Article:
Amari: People often misinterpret the title as being the name of the cabaret. The title actually comes from the red satin fabric. It's a very important scene for me because that's the moment where Lilia dreams in front of that wonderful texture, and she is tempted. That's also the moment where things shift for her toward a different type of life. That's also very important because starting from that point she can start buying things she could not buy before. She could take liberties with herself and with money that she couldn't take before. The material, the texture, is a way for her to accept another world. The mere fact that it's so soft and so colorful and full of light, attracts her to another world and helps her to awaken her senses and dream of a better life.
iW: How do you feel American audiences have responded to "Satin Rouge" and has anything surprised you?
Amari: I was pleased with the welcome of the audience because when I expected them to react, they reacted nicely. They responded very well. I wasn't sure what to expect because, of course, reactions always vary from one country to another. I wasn't worried, but people had told me back in France that Americans are kind of prudish around the edges and so I was kind of tense about their reaction.
iW: What was the budget and how was it funded?
Amari: $1 million. It was a co-production, so the money was shared between France and Tunisia, so that made it easier. It was funds from the government. In Tunisia, you can't do otherwise. You have to have funding from the government, otherwise you have no funding whatsoever.
iW: You have already won numerous awards for your shorts and "Satin Rouge." What secrets can you reveal about your filmmaking technique for other young filmmakers?
Amari: Hard work. Maybe the reason I'm successful is because what I talk about in my films is different from the way Arab cinema is normally made, viewed, seen, and interpreted. Maybe I have a different approach that people relate to more easily or like better. I think it may be also how I deal with women as subjects. The female characters aren't submissive, they are active, and that may be appealing to the audience.
iW: I understand Tunisia has an active filmmaking community. What can you tell us about that in light of your development as a filmmaker?
Amari: There is indeed a cultural and cinematographic atmosphere in Tunisia and that enabled me to attend some films that were being made on location there. I was also a film critic, so I was immersed in that atmosphere right from the beginning when I was in Tunis. But it's true that in France, it's very lively, very active in terms of the film community, and so it was definitely important for me to go out and meet people there.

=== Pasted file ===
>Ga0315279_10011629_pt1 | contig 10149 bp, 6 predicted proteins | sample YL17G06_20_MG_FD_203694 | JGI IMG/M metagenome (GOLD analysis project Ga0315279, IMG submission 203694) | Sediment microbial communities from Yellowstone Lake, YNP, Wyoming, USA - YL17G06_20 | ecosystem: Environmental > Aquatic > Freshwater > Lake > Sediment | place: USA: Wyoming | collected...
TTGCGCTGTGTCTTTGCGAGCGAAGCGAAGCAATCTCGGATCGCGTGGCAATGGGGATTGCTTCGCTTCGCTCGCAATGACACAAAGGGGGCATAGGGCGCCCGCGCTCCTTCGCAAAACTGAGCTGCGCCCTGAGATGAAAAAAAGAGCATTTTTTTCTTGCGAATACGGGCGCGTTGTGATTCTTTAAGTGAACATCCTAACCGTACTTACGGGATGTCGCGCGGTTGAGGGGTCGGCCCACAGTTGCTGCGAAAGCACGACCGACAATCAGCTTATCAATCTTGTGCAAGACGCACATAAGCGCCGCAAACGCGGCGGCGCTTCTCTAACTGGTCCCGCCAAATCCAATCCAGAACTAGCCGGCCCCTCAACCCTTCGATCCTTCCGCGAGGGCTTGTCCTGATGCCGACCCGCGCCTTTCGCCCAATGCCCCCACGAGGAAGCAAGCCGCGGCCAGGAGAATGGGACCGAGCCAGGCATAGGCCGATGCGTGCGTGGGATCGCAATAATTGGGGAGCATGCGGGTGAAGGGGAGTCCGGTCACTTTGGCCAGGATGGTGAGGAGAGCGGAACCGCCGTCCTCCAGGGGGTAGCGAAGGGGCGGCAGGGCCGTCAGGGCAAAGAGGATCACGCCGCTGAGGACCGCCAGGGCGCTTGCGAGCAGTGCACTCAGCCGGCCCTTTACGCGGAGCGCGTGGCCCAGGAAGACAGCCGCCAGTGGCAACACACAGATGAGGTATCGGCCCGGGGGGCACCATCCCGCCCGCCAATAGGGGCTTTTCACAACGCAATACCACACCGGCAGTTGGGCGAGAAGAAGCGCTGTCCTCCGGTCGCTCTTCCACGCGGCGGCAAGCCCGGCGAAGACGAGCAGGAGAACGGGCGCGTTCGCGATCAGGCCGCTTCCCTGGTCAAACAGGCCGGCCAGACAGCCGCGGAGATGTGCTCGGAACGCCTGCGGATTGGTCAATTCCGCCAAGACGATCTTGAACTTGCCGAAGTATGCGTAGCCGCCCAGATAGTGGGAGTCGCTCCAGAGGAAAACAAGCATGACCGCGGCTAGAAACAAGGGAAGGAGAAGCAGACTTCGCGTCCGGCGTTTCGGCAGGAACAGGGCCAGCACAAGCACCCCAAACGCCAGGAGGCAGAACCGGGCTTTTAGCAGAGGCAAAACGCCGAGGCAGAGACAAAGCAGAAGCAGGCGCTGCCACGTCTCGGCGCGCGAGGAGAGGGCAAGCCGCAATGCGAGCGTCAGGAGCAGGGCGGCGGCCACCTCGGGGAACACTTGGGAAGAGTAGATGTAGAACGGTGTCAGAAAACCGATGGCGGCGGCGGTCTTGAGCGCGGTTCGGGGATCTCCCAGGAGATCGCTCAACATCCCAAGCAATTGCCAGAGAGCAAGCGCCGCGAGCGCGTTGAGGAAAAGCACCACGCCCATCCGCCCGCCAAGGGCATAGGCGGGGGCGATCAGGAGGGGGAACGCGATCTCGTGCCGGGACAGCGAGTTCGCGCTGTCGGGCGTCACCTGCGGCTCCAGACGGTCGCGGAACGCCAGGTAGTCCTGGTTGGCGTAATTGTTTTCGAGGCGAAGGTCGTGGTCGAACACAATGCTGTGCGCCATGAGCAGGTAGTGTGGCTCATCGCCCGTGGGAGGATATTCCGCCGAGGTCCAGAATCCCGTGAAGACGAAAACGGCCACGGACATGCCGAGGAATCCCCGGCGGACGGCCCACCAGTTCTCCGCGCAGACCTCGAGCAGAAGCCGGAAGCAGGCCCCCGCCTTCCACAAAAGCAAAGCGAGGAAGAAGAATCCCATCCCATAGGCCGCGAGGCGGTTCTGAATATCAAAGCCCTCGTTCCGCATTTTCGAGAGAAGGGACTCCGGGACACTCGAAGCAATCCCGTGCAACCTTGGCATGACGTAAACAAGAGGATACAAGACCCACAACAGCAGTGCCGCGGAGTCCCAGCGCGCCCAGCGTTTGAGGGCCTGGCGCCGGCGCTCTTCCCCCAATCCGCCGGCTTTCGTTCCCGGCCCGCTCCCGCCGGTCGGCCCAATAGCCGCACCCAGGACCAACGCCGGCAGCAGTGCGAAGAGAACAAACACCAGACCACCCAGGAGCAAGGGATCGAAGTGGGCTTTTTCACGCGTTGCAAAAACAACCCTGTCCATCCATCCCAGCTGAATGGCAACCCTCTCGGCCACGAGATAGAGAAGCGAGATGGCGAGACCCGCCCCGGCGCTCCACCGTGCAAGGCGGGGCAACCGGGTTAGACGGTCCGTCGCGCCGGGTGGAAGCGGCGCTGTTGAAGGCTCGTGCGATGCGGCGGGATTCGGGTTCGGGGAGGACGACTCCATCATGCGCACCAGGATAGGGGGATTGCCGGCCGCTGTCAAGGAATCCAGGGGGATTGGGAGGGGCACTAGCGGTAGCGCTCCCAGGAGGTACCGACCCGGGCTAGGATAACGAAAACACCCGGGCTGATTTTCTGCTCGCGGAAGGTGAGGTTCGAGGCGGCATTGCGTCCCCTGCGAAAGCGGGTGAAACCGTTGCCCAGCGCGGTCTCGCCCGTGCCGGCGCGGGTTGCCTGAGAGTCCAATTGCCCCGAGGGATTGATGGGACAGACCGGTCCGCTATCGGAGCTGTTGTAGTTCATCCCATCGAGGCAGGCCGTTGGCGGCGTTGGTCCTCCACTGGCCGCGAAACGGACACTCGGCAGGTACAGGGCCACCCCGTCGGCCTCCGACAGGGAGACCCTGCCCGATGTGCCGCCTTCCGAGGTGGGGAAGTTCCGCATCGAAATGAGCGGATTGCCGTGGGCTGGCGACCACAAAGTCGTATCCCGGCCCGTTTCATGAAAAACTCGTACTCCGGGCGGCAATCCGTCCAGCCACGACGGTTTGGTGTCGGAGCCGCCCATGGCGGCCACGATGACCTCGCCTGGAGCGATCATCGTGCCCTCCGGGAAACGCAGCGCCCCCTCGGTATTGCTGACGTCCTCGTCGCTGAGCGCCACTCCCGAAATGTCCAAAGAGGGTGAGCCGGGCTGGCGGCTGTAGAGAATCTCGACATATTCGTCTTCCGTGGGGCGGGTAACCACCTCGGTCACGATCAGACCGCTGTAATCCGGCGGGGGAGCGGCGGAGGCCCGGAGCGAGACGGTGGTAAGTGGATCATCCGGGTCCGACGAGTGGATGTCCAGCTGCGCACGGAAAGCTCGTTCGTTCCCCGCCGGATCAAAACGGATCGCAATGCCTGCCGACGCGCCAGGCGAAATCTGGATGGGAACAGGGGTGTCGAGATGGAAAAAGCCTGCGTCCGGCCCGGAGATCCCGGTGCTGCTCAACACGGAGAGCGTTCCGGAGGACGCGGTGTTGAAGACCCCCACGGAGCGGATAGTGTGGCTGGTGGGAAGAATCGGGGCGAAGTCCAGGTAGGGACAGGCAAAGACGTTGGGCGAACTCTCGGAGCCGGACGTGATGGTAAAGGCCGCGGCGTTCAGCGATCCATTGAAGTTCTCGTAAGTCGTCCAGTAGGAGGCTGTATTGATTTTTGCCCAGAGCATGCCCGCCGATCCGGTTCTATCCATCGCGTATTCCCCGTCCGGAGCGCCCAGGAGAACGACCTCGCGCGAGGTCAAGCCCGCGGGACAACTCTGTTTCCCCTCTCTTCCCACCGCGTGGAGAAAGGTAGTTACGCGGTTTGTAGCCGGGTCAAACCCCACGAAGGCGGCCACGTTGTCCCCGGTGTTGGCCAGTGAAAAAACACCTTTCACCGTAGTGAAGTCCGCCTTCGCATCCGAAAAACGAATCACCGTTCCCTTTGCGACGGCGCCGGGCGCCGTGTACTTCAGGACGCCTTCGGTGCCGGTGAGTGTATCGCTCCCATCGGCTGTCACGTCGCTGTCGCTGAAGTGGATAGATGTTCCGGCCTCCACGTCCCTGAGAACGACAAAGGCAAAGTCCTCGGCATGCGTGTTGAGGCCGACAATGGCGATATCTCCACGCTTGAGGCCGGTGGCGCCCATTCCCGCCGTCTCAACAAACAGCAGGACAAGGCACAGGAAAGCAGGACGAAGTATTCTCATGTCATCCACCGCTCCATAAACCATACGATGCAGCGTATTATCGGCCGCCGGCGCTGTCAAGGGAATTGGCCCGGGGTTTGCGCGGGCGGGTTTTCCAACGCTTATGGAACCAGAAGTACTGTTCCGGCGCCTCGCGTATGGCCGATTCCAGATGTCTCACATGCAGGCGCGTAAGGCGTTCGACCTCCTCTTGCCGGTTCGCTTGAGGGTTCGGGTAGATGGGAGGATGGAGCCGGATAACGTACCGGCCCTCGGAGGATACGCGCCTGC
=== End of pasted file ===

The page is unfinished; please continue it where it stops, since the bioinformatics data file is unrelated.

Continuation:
iW: What's your take on the state of affairs for women filmmakers these days?
Amari: Tunisia may be the exception in the sense that there are actually as many men filmmakers as there are women filmmakers and they're very used to it.
iW: If that's the case, then I want to live there.
Amari: (Laughs) Well there are other problems. Anyway, it was not difficult for me to shoot there. It's pretty normal. I think that in Tunisia, as much as anywhere else probably, people are kind of condescending and patronizing in a way, but I can't figure out if it's because I'm a woman or because I'm young. They are condescending, but if they do what I ask them to do, well, who cares if they're patronizing? The only problem with being a woman filmmaker and having a woman as the film's subject is that the woman is often seen as the victim and is soft-spoken. They don't have very strong issues. They're not pushy, they don't go far enough and I really want to push the envelope, to go outside of that and really tackle difficult subjects and not be so sweet and soft-spoken about it. I think that's the tendency for women filmmakers making films about women.
iW: Was it hard to break into the film world?
Amari: It's very difficult to get into that world obviously, but right from the beginning, when I made my short, I met with producers who were very interested in my scripts. I started working with Nomadis Images, the Tunisian co-producer of the film, so that helped with my introduction into that world. Also, I submitted the script to various organizations and commissions. If they can give you funding that helps a tremendous amount to work in film. I won a prize [Femis' Laureate du Prix Junior de Meilleur Scenario] for the script "Satin Rouge," and that really helped a tremendous amount because then a lot of doors opened up for me because of that prize. It would have been harder without that prize.
iW: What filmmakers have inspired you?
Amari: As a schoolgirl, I was very much impressed with Pasolini. I really liked the way he dealt with women and had images of women being charismatic, mythical, very strong. Overall I like Italian cinema. And French, because I've been immersed in it, in particular The New Wave and also Truffaut. Right now, I feel close to the new French cinema, young French cinema, like Francois Ozon, Arnaud Despleschin. It's not that they came out of the same school as me, Femis, it's more that I like the way they deal with their characters.
iW: What didn't I ask that is important to say about the film or yourself?
Amari: I made the film in a particular context. The post production was done after September 11, so of course our producer was kind of worried, thinking "Oh my God, what kind of career is an Arab film going to have in such a context?" And he was wondering if it was going to be rejected altogether. What's very important is that "Satin Rouge" brings something different to this world. We are bombarded by the media, and they show a certain image of the Arab world. What I want to do is bring a more subtle, more nuanced, vision of the world and open people up to other images.